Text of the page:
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Community Blog Advanced WordPress Management Using WP-CLI on Alibaba Cloud ECS – Part 3

Advanced WordPress Management Using WP-CLI on Alibaba Cloud ECS – Part 3

This three-part tutorial walks you through setting up WordPress advanced management with WP-CLI. Part 3 focuses on managing multiple WordPress sites with WP-CLI on Alibaba Cloud ECS.

By Jeff Cleverley, Alibaba Cloud Tech Share Author. Tech Share is Alibaba Cloud's incentive program to encourage the sharing of technical knowledge and best practices within the cloud community.

This is the final part in our 3-part deep dive into the advanced WordPress management abilities provided by WP-CLI.

In the previous tutorials we installed WP-CLI on our instances, prepared the correct permissions and user roles for it to work properly, and used it to manage your WordPress content. Then we dove deeper into more advanced functionality to managing our installations, plugins, themes, users and performed database operations. We also configured default parameters to allow us to manage many sites on a server with each command.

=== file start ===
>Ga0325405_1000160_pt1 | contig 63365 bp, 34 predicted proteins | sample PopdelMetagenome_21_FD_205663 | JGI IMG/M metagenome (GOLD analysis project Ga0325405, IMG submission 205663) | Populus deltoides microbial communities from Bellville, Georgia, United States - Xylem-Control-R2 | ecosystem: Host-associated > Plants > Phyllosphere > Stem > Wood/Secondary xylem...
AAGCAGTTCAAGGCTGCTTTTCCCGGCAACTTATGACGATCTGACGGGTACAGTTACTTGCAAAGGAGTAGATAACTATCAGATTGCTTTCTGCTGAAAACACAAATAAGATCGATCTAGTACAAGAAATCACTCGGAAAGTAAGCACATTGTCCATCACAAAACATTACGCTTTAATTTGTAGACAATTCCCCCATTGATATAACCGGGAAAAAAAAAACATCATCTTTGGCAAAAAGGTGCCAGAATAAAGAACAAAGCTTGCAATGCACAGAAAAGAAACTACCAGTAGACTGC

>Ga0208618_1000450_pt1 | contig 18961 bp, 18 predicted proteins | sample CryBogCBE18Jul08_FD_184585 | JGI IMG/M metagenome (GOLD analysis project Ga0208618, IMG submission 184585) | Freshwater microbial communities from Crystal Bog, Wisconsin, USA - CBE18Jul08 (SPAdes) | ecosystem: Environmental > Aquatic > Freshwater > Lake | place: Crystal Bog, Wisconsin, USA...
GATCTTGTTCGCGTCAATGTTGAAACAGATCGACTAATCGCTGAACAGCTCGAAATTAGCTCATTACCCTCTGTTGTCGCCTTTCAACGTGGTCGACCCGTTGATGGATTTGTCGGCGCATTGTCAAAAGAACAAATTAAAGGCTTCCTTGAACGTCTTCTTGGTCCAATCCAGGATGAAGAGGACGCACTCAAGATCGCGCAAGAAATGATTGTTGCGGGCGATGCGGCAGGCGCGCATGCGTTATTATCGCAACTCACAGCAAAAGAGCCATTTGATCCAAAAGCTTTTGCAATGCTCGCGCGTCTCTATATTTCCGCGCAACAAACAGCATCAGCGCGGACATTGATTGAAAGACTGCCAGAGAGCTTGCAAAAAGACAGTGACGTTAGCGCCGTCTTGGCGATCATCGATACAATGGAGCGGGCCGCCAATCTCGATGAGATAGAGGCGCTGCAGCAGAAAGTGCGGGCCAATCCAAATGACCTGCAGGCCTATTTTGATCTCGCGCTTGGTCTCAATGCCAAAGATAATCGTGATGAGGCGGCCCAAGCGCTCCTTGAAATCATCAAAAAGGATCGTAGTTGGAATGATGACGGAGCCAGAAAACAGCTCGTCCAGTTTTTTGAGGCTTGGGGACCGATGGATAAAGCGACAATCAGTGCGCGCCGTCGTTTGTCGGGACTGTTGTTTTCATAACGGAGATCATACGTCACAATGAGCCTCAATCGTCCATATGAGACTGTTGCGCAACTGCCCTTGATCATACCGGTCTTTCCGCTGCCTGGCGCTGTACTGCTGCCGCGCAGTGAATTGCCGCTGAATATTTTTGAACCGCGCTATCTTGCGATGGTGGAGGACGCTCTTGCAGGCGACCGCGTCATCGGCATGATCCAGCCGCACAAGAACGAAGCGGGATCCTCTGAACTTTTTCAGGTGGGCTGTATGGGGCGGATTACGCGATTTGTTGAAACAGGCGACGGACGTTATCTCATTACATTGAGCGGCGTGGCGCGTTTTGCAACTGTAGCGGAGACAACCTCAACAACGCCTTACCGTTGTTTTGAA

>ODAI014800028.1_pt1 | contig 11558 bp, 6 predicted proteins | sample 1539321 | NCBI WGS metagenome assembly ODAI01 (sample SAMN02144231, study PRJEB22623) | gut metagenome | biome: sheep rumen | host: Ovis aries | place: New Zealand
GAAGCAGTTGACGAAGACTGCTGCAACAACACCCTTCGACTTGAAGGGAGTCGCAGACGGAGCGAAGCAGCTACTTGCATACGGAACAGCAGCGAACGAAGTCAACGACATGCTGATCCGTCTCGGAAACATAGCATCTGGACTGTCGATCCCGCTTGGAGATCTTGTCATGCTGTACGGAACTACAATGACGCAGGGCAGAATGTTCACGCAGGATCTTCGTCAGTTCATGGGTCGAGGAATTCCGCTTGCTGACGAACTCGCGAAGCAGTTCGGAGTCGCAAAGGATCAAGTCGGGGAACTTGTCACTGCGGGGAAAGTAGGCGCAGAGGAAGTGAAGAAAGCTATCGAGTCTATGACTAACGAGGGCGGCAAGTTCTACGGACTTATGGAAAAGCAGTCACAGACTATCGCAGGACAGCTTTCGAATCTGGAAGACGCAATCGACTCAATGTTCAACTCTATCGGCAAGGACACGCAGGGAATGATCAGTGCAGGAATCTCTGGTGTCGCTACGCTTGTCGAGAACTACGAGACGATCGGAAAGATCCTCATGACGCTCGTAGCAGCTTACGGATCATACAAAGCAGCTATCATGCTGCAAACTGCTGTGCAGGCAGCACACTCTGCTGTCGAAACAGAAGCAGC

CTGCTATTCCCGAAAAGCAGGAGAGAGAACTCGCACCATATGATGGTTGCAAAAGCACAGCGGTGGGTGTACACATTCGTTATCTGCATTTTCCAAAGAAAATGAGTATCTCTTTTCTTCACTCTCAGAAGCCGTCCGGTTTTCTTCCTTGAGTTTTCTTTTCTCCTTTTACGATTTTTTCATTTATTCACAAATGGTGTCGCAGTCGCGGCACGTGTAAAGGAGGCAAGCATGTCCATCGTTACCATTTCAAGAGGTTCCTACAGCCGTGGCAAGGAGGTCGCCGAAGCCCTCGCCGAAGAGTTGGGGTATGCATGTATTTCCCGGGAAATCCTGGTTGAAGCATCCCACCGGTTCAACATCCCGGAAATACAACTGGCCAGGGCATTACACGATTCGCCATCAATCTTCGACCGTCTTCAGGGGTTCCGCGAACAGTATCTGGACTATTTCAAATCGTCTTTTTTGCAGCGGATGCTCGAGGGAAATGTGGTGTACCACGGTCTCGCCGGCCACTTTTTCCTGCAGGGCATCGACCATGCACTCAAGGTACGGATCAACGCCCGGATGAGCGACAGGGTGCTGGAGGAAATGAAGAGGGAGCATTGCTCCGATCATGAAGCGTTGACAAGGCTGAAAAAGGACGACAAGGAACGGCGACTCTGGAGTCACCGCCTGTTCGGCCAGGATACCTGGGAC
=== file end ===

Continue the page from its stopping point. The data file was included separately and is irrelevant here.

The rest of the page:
In the final tutorial, I am going to demonstrate how to further leverage WP-CLI to manage hundreds of sites across many different server instances, all from your local machine. We will explore commands that can be used to speed up development of feature plugins and themes, before finally extending WP-CLI to provide custom functionality via custom commands.

As ever, this tutorial assumes you already have an Alibaba Instance provisioned and with one (or several) WordPress sites running on it.

Throughout the series, I will be using my superuser 'new_user' and will be issuing 'root' commands using the sudo command. When you follow the commands please remember to replace my user with your own.

I will also be using my test domains 'an-example-domain.com' and 'another-example-domain.com' in the code examples, remember to replace my site domains with your own when you issue the commands.

1. Managing Multiple WordPress sites using WP-CLI

It's now obvious that using a CLI is much more efficient and productive than the browser to manage your WordPress sites. Things work much more quickly, and the commands are really quite easy once you get used to them.